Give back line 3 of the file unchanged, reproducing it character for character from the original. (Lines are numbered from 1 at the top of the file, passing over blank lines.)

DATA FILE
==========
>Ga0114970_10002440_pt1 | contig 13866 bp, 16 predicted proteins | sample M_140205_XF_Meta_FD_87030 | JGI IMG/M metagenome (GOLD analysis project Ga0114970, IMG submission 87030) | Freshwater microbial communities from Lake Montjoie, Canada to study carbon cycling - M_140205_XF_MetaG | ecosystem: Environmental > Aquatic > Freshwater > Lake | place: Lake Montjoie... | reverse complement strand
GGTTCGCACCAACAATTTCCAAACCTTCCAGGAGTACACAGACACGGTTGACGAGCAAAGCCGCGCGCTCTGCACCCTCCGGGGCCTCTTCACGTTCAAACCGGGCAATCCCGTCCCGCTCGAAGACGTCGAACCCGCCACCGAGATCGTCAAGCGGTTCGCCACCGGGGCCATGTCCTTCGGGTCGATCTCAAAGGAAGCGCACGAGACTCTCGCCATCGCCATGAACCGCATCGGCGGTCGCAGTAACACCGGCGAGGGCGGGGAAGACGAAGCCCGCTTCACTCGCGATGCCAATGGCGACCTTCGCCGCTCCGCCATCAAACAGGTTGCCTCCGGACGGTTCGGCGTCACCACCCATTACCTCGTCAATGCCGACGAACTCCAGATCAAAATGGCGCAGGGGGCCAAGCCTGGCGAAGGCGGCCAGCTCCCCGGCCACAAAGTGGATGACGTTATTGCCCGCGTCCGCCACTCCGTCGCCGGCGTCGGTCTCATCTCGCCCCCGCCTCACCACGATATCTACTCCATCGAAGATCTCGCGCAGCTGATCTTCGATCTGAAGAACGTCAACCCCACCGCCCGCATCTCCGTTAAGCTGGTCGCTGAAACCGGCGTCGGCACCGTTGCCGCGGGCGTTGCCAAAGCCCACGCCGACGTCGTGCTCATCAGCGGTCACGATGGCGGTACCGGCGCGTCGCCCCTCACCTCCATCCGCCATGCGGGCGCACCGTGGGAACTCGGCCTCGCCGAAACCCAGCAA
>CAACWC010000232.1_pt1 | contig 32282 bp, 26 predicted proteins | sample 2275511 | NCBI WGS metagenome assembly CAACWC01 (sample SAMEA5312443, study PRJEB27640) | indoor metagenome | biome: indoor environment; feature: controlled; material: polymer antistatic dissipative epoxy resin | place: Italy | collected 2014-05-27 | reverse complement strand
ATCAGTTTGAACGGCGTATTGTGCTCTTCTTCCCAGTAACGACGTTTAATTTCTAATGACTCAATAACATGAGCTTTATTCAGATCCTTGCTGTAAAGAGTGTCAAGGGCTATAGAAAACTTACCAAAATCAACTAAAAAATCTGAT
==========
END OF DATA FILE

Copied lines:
>CAACWC010000232.1_pt1 | contig 32282 bp, 26 predicted proteins | sample 2275511 | NCBI WGS metagenome assembly CAACWC01 (sample SAMEA5312443, study PRJEB27640) | indoor metagenome | biome: indoor environment; feature: controlled; material: polymer antistatic dissipative epoxy resin | place: Italy | collected 2014-05-27 | reverse complement strand